Polo with handlebars? Community bonds over upper crust sport that replaces horse with bike

Jacob Boyd grew up playing grass polo because his grandfather and father played. He switched to hardcourt bike polo around 10 years old. (Photo by Alina Nelson/Cronkite News)

To establish teams, players throw their mallet into the center of the court. Justin Swartz mixes them up behind his back to choose the teams at random. (Photo by Alina Nelson/Cronkite News)

Jacob Boyd scoops up the ball, using the open side of his mallet. Mallets are capped off on one end to hit the ball, while the opposite side is open and used for scooping the ball. (Photo by Alina Nelson/Cronkite News)

PHOENIX – Save a horse, ride a bicycle.

When most people think of playing polo, they imagine competitors on horseback riding across a field, not on bicycles wearing helmets and hitting a ball into a net. Conventional polo matches generally happen in wealthy enclaves of the Hamptons or Argentina, not in city parks filled with skateboarders and dog walkers.

But this is not your parents’ version of polo. This is Arizona Hardcourt Bike Polo, a group that meets at Cielito Park every Sunday to play pick-up games and hone their skills.

Formed in 2008, the squad is the first of its kind in Arizona. It’s mostly a close-knit group full of family members and childhood friends, but the club encourages anyone to join.

“I’ve known these guys for so long like I said I’ve played since I was eight … so just being around them is fun and the sport itself is,” said team member Jacob Boyd.

One of the world’s oldest team sports, polo’s lineage traces back to the sixth century BC, when cavalry units in the Persian king’s guard devised it as a training exercise. Polo is a family tradition for the Boyds. His father and grandfather played grass polo, and Boyd, now 23, took up hardcourt bike polo when he was around 10.

(Audio by Michael Pleasant/Cronkite News)

Most of the team has been together since 2007 or 2008, team member Justin Swartz said. The competitive aspect of bike polo keeps Swartz coming back every week.

“For me, it is just the competition of it, because these children have been playing since they were 10, so they are monsters and like it’s always been like, ‘OK, gotta go back next week, play the boys, see if we can beat them,’” Swartz said.

Even though this tight-knit group has played together for years, they are accepting of new players joining the team. The newest member, John Nielsen, joined after moving to Phoenix from Oregon. He has been playing bike polo for 11 years. The inclusive environment drew him to the sport.

“Everybody is always welcome. If you don’t have everything you need someone’s willing to share it. I think that was one of the things that brought me in the most,” Nielsen said. “I’m kind of shy off the bat usually, but it is just like an instant community all around the world really that is ready to be your friend, so that’s really cool.”

The team has a Facebook page that invites people to learn how to play and offers to lend a bike, mallet and helmet if needed.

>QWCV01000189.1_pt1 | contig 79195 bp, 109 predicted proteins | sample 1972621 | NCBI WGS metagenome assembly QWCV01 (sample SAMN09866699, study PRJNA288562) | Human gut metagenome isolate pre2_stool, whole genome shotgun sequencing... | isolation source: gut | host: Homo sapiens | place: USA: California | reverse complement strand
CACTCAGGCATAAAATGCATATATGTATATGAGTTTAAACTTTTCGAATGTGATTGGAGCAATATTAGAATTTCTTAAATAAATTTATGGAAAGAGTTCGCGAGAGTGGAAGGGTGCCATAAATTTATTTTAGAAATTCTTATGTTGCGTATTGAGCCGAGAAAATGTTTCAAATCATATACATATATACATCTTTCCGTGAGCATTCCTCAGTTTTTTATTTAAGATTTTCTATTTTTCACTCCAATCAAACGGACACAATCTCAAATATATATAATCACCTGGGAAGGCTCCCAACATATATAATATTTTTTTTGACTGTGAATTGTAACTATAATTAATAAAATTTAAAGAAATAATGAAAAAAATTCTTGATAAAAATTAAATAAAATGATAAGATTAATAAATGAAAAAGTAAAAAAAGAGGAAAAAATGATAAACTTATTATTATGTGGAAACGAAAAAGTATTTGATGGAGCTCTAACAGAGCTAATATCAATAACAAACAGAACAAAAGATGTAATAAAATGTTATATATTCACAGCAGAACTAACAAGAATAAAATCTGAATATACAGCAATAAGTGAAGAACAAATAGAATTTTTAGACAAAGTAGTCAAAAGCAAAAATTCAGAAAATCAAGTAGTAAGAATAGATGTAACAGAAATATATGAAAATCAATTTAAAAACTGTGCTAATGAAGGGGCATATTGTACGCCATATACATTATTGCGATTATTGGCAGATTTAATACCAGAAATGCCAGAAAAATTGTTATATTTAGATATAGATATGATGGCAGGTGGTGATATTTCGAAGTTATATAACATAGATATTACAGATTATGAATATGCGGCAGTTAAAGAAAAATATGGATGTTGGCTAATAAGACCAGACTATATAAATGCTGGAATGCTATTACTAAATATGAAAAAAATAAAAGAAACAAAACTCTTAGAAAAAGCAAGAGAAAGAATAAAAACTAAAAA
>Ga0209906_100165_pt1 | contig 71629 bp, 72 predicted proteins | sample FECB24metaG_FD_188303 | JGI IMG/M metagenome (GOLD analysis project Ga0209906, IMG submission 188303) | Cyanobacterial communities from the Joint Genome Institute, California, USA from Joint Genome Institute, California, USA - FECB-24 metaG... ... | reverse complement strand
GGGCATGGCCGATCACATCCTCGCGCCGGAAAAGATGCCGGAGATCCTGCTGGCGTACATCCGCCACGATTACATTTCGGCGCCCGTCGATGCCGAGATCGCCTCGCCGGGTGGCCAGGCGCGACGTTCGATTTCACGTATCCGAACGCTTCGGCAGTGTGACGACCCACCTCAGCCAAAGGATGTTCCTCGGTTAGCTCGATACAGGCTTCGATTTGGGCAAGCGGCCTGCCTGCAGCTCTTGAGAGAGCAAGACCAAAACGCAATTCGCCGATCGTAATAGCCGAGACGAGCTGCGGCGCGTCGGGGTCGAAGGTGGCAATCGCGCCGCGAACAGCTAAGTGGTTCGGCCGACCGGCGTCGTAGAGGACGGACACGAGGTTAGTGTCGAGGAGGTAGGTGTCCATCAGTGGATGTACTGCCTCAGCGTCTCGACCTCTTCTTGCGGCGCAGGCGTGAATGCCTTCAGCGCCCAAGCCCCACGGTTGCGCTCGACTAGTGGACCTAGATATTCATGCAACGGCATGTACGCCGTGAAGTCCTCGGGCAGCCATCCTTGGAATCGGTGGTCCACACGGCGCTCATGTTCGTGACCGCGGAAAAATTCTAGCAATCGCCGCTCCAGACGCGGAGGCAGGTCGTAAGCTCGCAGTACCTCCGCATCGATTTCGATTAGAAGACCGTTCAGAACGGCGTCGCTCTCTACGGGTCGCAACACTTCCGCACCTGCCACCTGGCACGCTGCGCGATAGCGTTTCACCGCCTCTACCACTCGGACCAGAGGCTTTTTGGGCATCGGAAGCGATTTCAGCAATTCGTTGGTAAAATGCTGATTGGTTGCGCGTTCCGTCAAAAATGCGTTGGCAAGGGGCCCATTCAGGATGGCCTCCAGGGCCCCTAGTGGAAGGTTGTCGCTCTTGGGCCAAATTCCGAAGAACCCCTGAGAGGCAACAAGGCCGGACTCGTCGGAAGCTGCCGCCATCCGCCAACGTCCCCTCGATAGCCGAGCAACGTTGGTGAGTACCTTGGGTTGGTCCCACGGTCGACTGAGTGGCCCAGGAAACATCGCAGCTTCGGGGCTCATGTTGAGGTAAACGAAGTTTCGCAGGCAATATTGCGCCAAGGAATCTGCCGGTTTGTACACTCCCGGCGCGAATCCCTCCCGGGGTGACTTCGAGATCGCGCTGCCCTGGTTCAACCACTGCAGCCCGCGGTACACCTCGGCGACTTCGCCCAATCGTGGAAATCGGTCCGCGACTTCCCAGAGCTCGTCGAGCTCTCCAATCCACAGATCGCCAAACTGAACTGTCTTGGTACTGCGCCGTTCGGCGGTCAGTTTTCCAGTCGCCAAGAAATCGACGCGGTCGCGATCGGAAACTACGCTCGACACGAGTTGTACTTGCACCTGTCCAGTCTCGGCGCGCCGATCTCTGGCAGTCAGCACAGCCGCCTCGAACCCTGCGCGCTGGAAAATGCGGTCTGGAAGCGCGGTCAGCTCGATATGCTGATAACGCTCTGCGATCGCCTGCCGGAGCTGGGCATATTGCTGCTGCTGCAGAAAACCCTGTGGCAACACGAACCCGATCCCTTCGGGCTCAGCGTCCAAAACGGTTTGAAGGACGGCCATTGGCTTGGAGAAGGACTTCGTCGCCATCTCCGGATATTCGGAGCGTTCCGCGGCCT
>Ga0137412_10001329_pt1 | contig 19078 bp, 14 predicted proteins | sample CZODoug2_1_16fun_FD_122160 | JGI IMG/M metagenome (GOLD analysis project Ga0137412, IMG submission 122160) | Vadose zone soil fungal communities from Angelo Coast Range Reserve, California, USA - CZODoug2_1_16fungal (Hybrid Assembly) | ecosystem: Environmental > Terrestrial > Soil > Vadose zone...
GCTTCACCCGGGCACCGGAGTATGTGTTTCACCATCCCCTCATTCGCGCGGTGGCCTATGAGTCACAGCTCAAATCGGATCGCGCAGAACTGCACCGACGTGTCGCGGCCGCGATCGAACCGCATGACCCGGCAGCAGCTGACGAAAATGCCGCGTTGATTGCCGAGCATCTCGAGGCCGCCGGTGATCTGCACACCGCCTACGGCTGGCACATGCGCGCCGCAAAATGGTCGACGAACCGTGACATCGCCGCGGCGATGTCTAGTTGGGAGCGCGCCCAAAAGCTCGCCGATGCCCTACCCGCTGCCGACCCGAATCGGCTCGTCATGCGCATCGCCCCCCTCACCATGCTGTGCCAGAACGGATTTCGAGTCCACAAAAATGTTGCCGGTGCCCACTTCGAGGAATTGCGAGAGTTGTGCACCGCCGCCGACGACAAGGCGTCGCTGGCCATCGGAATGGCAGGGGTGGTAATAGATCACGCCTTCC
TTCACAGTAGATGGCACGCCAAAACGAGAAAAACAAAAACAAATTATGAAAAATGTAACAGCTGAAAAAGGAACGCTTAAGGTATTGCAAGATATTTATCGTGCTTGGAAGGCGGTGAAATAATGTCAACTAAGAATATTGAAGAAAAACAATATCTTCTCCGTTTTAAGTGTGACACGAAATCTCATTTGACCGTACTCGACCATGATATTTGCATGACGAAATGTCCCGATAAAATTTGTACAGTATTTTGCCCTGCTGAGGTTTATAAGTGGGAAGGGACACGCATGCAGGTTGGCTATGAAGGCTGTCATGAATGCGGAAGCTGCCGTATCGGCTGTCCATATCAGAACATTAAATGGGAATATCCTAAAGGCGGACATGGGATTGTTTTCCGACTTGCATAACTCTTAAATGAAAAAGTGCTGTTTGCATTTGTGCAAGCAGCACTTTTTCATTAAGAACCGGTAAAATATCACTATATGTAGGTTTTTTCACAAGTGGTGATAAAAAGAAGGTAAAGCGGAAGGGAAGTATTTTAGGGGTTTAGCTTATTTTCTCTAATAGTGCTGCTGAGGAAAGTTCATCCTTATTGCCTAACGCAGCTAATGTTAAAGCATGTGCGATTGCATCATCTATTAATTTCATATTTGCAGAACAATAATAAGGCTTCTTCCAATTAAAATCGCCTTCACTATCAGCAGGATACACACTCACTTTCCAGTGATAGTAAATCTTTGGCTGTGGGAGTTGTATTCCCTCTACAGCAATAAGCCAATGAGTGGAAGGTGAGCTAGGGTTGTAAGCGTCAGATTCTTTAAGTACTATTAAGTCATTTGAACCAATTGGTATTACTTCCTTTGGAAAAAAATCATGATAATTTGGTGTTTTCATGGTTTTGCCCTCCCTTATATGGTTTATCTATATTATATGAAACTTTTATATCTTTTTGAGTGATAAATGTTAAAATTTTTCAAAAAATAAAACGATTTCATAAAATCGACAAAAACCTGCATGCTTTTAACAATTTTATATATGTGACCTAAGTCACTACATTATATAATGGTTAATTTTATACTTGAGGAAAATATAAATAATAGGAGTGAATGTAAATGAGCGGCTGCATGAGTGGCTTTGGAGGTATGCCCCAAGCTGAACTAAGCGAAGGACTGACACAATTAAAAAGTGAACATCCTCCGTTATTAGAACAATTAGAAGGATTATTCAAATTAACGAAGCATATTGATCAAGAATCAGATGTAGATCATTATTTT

“You don’t need a specific bike to play. I mean if you have a bike just come out and try it. It’ll be fine,” Boyd said.

It’s all about their love of this unique sport and their desire to spread their passion for the game.

“I mean, I don’t think you really need any skills. It’s just the desire to have a good time, it’s really all you need. You gotta learn how to ride a bike eventually but none of us are that great at it,” Nielsen said.

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There is some skill needed to play, but anyone can learn if they want. Knowing how to ride a bike is a must, but balance is also important.

“It’s just about being comfortable because you’re riding with usually just one hand. It’s a lot about balance and being able to maneuver amongst other people,” Swartz said.

Swartz points out that even seasoned players are susceptible to making mistakes when playing bike polo. “People will fall, like it happens,” he said. ”It just takes a lot of practice.”

Practice may not always make perfect, but this team still has fun every Sunday playing pick-up games in the park.

“It’s competition, it’s fun trying to learn new things,” Boyd said. “It’s just like skateboarding, trying to learn a new trick.”

Most anyone can learn to play bike polo; race, gender, and ethnicity do not matter. Spreading friendship and love of bike polo is what this team is all about, members say.

Sports Reporter, Phoenix

Regina Burgess expects to graduate in December 2021 with a bachelor’s degree in sports journalism.

Michael Pleasant my-kull pleh-sant
Sports Reporter, Phoenix

Michael Pleasant expects to graduate in May 2021 with a bachelor’s degree in sports journalism. Pleasant, who was a videography intern with ASU Marketing Hub, will work for Cronkite News this spring.

Alina Nelson uh-LEE-nuh nEHl-suhn
Sports Visual Journalist, Phoenix

Alina Nelson is a sports journalist and photographer who expects to graduate in August 2021. Nelson, who has seven years of photography experience, is working for Cronkite Sports this spring.